Getting Started with mod_security
/usr/sbin/apxs2 -cia mod_security.c
See the ModSecurity User Guide, or the mod_security source code's INSTALL file, for more information on installing mod_security from source.
The mod_security module, like all other Apache modules, is controlled from httpd.conf in Apache 1.3, or apache2.conf in Apache 2.x. On the one hand, mod_security's configuration parameters are straightforward to use and well documented. But on the other hand, as of this writing, there is no default configuration; the assumption is that you know enough about your environment and about Web security to create your own configuration from scratch.
And indeed, only you (and your Web developers) know what sorts of input are legitimate for the Web applications on your particular server. However, a minimum default configuration would be nice to start out with, wouldn't it? Luckily, one is provided, in the ModSecurity User Guide.
The rest of this article consists of a dissection of this minimum configuration, which should give you a taste of mod_security's power. For more a complete reference on mod_security configuration parameters and more-advanced examples, see the on-line Resources for this article.
Rather than presenting the entire configuration in one imposing list, let's break it up into manageable chunks. Listing 1 contains some basic settings.
Listing 1. Beginning of mod_security Parameters in apache2.conf/httpd.conf
<IfModule mod_security.c> SecFilterEngine On SecFilterDefaultAction "deny,log,status:403" SecFilterScanPOST On SecFilterCheckURLEncoding On SecFilterCheckUnicodeEncoding Off SecFilterForceByteRange 1 255
The first line in Listing 1 simply checks to see whether mod_security even has been enabled; if it isn't, the subsequent parameters are ignored. The parameter SecFilterEngine controls whether mod_security's filtering engine is enabled. The default value is Off, so you need to set this explicitly either to On, which causes mod_security to inspect all data, or DynamicOnly, which turns filtering on but tells mod_security to ignore requests for static content (specifically, it ignores requests with null handlers). Note that the DynamicOnly setting may not behave precisely how you expect; although it can save CPU cycles, some testing is in order if you use DynamicOnly.
SecFilterDefaultAction is very important. It defines the default action to take on filter matches. In Listing 1, this is set both to log the matching request and deny it with a status code 403 message. Obviously, you can specify multiple actions, separated by commas.
SecFilterScanPOST, if set to On, tells mod_security to inspect not only GET requests, but POST payloads as well.
Setting SecFilterCheckURLEncoding to On causes hexadecimal-encoded values within URLs to be checked for valid values (0-9, A-F).
SecFilterCheckUnicodeEncoding can be set to On if your Web server understands Unicode and uses UTF-8 encoding.
Finally, SecFilterForceByteRange specifies the range of allowable ASCII values in GET requests and in form data within POST requests.
On to our next set of parameters—Listing 2 shows some settings related to logging.
Listing 2. Logging-Related Parameters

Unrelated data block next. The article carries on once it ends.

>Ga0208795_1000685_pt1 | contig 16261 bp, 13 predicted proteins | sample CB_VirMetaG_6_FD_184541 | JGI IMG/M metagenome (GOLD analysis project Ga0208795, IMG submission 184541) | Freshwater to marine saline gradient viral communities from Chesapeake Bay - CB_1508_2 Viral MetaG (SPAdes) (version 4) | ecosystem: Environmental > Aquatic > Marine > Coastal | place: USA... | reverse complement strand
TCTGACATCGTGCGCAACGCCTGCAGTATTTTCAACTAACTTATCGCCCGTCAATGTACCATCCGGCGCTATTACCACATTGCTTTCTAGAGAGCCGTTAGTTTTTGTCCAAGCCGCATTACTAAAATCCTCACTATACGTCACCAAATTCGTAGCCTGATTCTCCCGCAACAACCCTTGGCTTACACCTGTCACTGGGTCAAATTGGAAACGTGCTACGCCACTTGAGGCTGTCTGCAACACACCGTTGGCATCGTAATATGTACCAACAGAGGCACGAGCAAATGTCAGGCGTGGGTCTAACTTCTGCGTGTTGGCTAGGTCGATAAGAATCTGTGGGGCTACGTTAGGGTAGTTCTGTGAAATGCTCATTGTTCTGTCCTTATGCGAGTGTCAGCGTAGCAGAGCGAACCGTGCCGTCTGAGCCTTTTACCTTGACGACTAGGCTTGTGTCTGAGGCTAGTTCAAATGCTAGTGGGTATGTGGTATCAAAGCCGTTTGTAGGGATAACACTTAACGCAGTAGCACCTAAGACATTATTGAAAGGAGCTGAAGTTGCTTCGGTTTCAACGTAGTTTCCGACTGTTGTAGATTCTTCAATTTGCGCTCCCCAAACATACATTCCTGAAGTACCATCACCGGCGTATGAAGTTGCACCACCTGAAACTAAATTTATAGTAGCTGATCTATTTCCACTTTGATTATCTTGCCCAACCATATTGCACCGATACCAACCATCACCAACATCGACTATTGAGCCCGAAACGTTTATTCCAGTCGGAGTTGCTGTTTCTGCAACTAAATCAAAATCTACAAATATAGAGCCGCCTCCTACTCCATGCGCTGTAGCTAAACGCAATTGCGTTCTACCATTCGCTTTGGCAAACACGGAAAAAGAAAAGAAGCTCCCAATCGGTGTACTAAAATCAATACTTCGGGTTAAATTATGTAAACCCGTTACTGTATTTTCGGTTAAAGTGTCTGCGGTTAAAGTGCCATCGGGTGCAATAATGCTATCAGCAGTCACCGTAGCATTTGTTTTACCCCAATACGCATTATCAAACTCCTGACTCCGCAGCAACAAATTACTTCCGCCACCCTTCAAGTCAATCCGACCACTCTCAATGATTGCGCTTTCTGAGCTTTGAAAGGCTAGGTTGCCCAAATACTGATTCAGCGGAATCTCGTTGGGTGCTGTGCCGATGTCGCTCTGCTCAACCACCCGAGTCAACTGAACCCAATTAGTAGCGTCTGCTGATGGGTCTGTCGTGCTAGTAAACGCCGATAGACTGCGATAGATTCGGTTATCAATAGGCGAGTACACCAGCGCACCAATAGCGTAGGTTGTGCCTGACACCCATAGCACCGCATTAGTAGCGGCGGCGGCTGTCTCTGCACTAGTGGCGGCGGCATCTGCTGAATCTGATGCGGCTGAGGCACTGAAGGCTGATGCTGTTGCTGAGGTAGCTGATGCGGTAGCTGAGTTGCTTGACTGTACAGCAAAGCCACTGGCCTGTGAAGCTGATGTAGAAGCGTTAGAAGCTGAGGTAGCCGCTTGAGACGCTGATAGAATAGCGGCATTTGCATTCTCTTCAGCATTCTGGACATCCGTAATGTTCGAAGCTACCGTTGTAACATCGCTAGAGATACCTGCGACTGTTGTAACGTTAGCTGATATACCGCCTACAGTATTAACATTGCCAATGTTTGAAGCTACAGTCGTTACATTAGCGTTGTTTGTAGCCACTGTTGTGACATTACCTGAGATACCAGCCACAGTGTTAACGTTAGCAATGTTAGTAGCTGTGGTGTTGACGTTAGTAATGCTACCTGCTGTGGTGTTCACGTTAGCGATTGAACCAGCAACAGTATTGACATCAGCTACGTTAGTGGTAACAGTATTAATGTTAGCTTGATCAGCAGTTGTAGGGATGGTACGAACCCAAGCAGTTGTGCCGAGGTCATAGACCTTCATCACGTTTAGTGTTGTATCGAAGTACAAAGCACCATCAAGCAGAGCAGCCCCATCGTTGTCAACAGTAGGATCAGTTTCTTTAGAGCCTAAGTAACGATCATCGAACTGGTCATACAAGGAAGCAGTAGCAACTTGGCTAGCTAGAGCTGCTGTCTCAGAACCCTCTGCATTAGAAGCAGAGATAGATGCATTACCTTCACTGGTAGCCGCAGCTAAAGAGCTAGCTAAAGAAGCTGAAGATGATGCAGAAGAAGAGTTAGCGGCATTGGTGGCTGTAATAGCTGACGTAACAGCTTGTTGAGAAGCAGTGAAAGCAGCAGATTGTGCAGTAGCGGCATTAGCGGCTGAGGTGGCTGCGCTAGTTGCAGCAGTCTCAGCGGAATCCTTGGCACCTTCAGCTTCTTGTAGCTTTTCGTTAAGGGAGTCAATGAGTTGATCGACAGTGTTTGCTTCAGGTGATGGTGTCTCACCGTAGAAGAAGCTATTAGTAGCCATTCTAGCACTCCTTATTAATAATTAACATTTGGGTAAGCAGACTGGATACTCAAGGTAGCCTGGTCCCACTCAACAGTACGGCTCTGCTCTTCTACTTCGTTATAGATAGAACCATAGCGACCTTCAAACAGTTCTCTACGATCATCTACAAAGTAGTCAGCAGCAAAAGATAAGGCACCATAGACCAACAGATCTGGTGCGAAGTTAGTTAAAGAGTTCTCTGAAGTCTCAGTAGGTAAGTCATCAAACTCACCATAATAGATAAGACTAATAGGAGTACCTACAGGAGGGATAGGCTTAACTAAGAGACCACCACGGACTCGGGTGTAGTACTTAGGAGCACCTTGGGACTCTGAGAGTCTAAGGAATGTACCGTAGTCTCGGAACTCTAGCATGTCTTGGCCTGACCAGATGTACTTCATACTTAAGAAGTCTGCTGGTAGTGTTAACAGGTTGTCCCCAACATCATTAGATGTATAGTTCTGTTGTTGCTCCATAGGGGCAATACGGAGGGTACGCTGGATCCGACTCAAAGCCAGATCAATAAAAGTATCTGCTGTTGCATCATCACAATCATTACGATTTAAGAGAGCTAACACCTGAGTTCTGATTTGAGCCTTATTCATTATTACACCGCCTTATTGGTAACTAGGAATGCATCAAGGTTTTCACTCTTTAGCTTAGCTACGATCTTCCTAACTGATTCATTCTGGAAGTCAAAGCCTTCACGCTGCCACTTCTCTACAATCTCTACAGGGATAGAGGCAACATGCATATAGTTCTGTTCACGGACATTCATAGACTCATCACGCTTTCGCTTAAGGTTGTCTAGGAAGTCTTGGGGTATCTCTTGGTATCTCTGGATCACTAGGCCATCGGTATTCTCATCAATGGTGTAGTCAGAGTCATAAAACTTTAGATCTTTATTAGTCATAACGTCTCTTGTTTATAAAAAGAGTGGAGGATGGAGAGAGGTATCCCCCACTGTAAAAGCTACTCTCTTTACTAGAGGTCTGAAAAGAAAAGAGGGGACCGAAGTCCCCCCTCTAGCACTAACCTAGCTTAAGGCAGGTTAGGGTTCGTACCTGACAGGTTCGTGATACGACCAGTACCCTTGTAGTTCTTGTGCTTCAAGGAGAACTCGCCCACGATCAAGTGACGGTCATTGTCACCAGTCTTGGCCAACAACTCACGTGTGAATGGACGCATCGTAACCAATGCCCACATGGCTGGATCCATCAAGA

SecUploadDir /tmp SecUploadKeepFiles Off SecAuditEngine RelevantOnly SecAuditLog logs/audit_log SecFilterDebugLog logs/modsec_debug_log SecFilterDebugLevel 0
SecUploadDir specifies a place for mod_security to store files uploaded via POST requests for processing, but it won't actually use this unless SecUploadKeepFiles is set to On. You probably don't want to enable this feature unless you've got a script, specified by a SecUploadApproveScript directive, that's ready to scan such files, for example, a script that invokes ClamAV and can return the results to mod_security. See the ModSecurity User Guide for more information on the SecUploadApproveScript parameter.
Setting SecAuditEngine to On, RelevantOnly or DynamicOrRelevant enables mod_security's powerful logging facility, which captures much more information than Apache's default logs. On causes all requests to be logged by mod_security, RelevantOnly logs only those requests that trigger mod_security filters and DynamicOrRelevant logs both relevant requests and requests with non-null handlers. SecAuditLog specifies the file to which mod_security should write its logs.
SecFilterDebugLog, obviously enough, specifies the file to which mod_security should log internal debugging information. Setting SecFilterDebugLevel to 0 turns off debug-logging; if you're actually having problems with mod_security, or are fine-tuning its configuration, you can set this to 1 for significant events (which will also be written to the audit log), 2 for info messages or 3 for still-more-detailed info messages.
Now, at last, we arrive at the real power of mod_security: customized filters. Listing 3 shows three such filters.
Webinar: 8 Signs You’re Beyond Cron
11am CDT, April 29th
|Play for Me, Jarvis||Apr 16, 2015|
|Drupageddon: SQL Injection, Database Abstraction and Hundreds of Thousands of Web Sites||Apr 15, 2015|
|Non-Linux FOSS: .NET?||Apr 13, 2015|
|Designing Foils with XFLR5||Apr 08, 2015|
|diff -u: What's New in Kernel Development||Apr 07, 2015|
- Drupageddon: SQL Injection, Database Abstraction and Hundreds of Thousands of Web Sites
- Play for Me, Jarvis
- Non-Linux FOSS: .NET?
- Designing Foils with XFLR5
- Not So Dynamic Updates
- Flexible Access Control with Squid Proxy
- New Products
- New GeekGuide: Beyond Cron
- Users, Permissions and Multitenant Sites